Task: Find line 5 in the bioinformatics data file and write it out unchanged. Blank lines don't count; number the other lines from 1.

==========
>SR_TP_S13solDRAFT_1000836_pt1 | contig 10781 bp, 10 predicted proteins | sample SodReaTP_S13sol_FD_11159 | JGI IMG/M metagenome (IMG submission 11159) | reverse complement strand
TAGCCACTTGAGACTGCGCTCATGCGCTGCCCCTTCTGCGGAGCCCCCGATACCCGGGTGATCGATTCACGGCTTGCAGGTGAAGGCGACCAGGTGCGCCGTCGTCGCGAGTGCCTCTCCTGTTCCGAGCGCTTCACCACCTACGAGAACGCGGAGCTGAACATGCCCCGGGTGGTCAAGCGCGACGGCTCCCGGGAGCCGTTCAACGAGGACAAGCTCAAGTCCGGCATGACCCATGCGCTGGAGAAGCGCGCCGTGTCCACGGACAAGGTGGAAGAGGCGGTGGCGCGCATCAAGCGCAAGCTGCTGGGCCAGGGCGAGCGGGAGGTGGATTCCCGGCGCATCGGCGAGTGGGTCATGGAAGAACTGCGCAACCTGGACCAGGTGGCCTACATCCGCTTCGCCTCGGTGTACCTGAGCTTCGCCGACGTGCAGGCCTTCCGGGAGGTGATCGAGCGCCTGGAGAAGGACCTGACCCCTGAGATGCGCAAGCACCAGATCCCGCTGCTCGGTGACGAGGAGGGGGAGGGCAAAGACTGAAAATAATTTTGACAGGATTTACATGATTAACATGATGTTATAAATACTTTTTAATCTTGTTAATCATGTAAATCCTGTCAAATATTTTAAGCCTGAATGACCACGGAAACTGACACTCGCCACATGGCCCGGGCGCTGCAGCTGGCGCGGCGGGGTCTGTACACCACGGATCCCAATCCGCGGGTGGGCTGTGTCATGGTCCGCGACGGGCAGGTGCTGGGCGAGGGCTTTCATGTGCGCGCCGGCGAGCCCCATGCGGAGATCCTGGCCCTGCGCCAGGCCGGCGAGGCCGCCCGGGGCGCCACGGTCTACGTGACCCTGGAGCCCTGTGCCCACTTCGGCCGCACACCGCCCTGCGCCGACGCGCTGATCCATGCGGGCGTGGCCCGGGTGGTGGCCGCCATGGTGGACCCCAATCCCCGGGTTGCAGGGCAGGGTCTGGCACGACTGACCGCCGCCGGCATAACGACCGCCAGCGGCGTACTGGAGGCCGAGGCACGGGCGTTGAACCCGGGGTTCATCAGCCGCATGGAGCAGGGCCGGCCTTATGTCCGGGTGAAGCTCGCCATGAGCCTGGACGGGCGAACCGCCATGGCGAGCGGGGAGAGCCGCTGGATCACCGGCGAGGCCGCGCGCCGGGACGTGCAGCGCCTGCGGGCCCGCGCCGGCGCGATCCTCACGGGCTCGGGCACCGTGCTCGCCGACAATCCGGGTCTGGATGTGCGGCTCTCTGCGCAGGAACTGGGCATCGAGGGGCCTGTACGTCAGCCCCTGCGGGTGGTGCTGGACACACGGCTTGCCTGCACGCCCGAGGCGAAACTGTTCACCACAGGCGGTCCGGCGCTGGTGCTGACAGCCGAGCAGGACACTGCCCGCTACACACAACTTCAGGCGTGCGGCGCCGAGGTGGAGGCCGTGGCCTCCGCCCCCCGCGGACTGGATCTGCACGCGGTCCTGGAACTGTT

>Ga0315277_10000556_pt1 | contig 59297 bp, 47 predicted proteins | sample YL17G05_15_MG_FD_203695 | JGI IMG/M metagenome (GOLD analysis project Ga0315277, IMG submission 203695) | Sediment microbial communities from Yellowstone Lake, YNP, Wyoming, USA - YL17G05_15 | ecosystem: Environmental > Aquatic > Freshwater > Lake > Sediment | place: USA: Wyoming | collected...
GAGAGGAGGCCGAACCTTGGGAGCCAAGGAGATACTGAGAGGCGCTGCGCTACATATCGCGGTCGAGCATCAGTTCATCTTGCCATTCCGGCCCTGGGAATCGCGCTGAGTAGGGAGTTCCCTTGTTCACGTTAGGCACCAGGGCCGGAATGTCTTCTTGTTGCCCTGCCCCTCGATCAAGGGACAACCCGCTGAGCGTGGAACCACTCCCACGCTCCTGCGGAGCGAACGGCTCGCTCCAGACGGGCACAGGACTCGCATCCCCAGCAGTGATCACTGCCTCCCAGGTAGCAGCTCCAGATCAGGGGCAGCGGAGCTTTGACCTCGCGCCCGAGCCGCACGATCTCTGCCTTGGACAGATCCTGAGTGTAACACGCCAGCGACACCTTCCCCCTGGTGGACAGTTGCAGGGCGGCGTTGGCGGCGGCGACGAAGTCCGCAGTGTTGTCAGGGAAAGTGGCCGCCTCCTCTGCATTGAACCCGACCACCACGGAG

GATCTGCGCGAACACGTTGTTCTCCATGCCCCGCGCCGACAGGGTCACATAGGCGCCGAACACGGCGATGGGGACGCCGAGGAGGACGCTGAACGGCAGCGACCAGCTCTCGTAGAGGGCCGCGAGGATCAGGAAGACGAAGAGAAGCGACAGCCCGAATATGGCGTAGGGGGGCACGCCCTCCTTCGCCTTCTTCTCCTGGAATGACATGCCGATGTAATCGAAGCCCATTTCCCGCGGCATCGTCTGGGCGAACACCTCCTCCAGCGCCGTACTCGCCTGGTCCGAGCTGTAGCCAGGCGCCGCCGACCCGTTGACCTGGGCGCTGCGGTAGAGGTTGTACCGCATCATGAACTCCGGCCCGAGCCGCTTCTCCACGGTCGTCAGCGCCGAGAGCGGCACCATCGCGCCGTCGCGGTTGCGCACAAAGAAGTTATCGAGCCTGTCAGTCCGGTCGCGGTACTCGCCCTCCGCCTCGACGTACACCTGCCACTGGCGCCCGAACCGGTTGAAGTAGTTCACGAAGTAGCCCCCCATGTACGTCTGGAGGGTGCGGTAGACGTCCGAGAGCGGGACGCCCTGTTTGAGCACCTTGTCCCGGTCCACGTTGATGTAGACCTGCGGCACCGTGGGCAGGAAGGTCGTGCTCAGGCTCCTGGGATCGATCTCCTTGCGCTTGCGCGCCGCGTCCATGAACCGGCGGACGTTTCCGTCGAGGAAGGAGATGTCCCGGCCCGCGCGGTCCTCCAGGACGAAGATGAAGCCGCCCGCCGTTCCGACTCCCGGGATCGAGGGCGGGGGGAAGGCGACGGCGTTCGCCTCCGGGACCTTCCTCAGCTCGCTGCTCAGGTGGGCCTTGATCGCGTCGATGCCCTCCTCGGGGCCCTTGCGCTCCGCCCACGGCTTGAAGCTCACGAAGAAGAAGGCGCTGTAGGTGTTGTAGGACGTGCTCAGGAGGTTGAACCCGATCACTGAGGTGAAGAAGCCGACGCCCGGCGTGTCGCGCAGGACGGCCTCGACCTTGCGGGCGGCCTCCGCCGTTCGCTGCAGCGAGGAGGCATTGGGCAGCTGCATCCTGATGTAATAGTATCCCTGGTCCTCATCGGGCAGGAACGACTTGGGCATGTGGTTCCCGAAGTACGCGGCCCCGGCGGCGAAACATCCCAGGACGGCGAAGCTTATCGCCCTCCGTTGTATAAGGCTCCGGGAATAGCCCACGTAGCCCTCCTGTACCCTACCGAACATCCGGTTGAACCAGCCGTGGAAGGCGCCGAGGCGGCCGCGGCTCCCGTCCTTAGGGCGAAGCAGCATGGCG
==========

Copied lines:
GATCTGCGCGAACACGTTGTTCTCCATGCCCCGCGCCGACAGGGTCACATAGGCGCCGAACACGGCGATGGGGACGCCGAGGAGGACGCTGAACGGCAGCGACCAGCTCTCGTAGAGGGCCGCGAGGATCAGGAAGACGAAGAGAAGCGACAGCCCGAATATGGCGTAGGGGGGCACGCCCTCCTTCGCCTTCTTCTCCTGGAATGACATGCCGATGTAATCGAAGCCCATTTCCCGCGGCATCGTCTGGGCGAACACCTCCTCCAGCGCCGTACTCGCCTGGTCCGAGCTGTAGCCAGGCGCCGCCGACCCGTTGACCTGGGCGCTGCGGTAGAGGTTGTACCGCATCATGAACTCCGGCCCGAGCCGCTTCTCCACGGTCGTCAGCGCCGAGAGCGGCACCATCGCGCCGTCGCGGTTGCGCACAAAGAAGTTATCGAGCCTGTCAGTCCGGTCGCGGTACTCGCCCTCCGCCTCGACGTACACCTGCCACTGGCGCCCGAACCGGTTGAAGTAGTTCACGAAGTAGCCCCCCATGTACGTCTGGAGGGTGCGGTAGACGTCCGAGAGCGGGACGCCCTGTTTGAGCACCTTGTCCCGGTCCACGTTGATGTAGACCTGCGGCACCGTGGGCAGGAAGGTCGTGCTCAGGCTCCTGGGATCGATCTCCTTGCGCTTGCGCGCCGCGTCCATGAACCGGCGGACGTTTCCGTCGAGGAAGGAGATGTCCCGGCCCGCGCGGTCCTCCAGGACGAAGATGAAGCCGCCCGCCGTTCCGACTCCCGGGATCGAGGGCGGGGGGAAGGCGACGGCGTTCGCCTCCGGGACCTTCCTCAGCTCGCTGCTCAGGTGGGCCTTGATCGCGTCGATGCCCTCCTCGGGGCCCTTGCGCTCCGCCCACGGCTTGAAGCTCACGAAGAAGAAGGCGCTGTAGGTGTTGTAGGACGTGCTCAGGAGGTTGAACCCGATCACTGAGGTGAAGAAGCCGACGCCCGGCGTGTCGCGCAGGACGGCCTCGACCTTGCGGGCGGCCTCCGCCGTTCGCTGCAGCGAGGAGGCATTGGGCAGCTGCATCCTGATGTAATAGTATCCCTGGTCCTCATCGGGCAGGAACGACTTGGGCATGTGGTTCCCGAAGTACGCGGCCCCGGCGGCGAAACATCCCAGGACGGCGAAGCTTATCGCCCTCCGTTGTATAAGGCTCCGGGAATAGCCCACGTAGCCCTCCTGTACCCTACCGAACATCCGGTTGAACCAGCCGTGGAAGGCGCCGAGGCGGCCGCGGCTCCCGTCCTTAGGGCGAAGCAGCATGGCG